If you are unsure about which lenses are best suited for your prescription, or if you have a very difficult or high prescription call 1-800-248-9427 and ask for Lens Information and Assistance.
Trained personnel will help you understand your prescription and which lenses you should use. The service is FREE.
UNDERSTANDING SINGLE VISION LENS MATERIALS
There are many single vision lens materials, but the most commonly used polymer is a plastic material known as CR-39. Because of its light weight, it is very comfortable and can be tinted almost any color and density.
However, certain manufacturers of CR-39 lenses produce a low quality and inferior product. Often, the lenses will be warped, causing ‘soft spots’ of poor vision throughout the lenses.
Manufacturers that create exceptionally high optical quality lenses, all of which can be ordered with a very effective scratch protection coating, are SEIKO, SILOR and SOLA.
Thin-plastic (hi-index) and light lenses are also available. The refractive index of this material is higher than regular plastic lenses. This means that a thinner lens can do the same job that a thicker lens would normally do. These lenses are about 35% thinner and lighter than regular plastic lenses.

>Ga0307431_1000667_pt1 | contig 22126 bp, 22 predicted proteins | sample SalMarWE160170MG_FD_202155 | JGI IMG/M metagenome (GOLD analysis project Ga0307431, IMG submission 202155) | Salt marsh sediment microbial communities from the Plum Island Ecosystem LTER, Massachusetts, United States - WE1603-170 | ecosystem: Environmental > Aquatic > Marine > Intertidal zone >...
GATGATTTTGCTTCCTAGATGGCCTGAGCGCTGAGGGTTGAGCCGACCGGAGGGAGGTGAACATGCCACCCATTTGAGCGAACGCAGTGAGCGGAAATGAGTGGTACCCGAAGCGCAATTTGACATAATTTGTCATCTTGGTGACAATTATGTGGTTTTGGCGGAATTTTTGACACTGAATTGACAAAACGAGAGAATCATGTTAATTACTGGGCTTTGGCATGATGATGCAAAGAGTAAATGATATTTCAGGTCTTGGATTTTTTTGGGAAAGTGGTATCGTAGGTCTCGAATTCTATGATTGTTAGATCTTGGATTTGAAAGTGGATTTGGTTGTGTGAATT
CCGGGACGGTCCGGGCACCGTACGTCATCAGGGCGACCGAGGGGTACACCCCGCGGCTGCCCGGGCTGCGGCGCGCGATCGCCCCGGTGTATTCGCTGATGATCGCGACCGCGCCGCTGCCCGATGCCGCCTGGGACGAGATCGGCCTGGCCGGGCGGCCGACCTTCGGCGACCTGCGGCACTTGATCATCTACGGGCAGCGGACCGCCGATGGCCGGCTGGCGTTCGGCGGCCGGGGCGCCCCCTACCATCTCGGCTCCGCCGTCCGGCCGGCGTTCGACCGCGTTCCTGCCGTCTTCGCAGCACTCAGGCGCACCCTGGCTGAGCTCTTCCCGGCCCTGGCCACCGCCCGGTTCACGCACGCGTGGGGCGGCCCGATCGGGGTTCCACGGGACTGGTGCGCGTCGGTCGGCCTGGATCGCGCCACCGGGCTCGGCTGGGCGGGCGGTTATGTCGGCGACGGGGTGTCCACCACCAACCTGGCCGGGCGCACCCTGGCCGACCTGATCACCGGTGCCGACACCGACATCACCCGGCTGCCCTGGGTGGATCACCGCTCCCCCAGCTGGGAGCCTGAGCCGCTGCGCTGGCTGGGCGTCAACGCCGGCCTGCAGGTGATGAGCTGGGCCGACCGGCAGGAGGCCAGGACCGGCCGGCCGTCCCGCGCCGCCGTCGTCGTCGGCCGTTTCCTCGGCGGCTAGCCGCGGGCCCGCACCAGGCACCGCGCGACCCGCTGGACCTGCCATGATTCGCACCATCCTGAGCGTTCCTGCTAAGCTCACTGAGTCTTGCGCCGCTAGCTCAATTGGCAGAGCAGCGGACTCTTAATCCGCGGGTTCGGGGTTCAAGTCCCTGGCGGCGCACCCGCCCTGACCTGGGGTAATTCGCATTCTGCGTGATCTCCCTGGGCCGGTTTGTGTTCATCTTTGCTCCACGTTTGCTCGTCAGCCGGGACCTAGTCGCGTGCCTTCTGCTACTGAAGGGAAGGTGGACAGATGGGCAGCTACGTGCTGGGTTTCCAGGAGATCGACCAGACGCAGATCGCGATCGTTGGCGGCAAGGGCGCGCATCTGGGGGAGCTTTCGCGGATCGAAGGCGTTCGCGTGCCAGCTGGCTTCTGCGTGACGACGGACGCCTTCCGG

Be aware, however, there are different grades and qualities of these lenses. The higher the refractive index, the thinner the lens.
The best quality hi-index lenses have a refractive index of 1.60 or 1.66. Some opticals still use lenses with a 1.54 refractive index, but charge the price of a 1.60 lens, because John Q. Public doesn’t know the difference. If your prescription requires hi-index lenses, insist on 1.60 or 1.66 refractive hi-index lenses for best quality and thinnest lenses.
We recommend the following hi-index lenses:
– Silor Thin & Lite 1.60 refractive index
– Pentax THC 1.60 refractive index
– Pentax 1.66 Ultrathin with anti-reflective
– Seiko Super 16 MX
– Seiko Super 16 diacoat
– Optima Aspheric 1.66
– Optima Aspheric 1.60
– Optima Hyper 1.60
– Any Sola product
Another material, called Polycarbonate, is often marketed as a thin and light lens. It is softer than CR-39, may scratch and can’t be tinted as dark as plastic lenses. It definitely is lighter and thinner than regular plastic. Many opticals promote this material over hi-index because it costs less, yet they often charge the same price as hi-index lenses.
Polycarbonate is extremely resistant to shattering, so it is recommended for children or persons needing safety eye protection. However, the newerhi-index lenses sometimes have superior optics compared to polycarbonate which occassionally has some peripheral distortion. If you are being sold a thinner and lighter lens, ask if it is polycarbonate or hi-index plastic.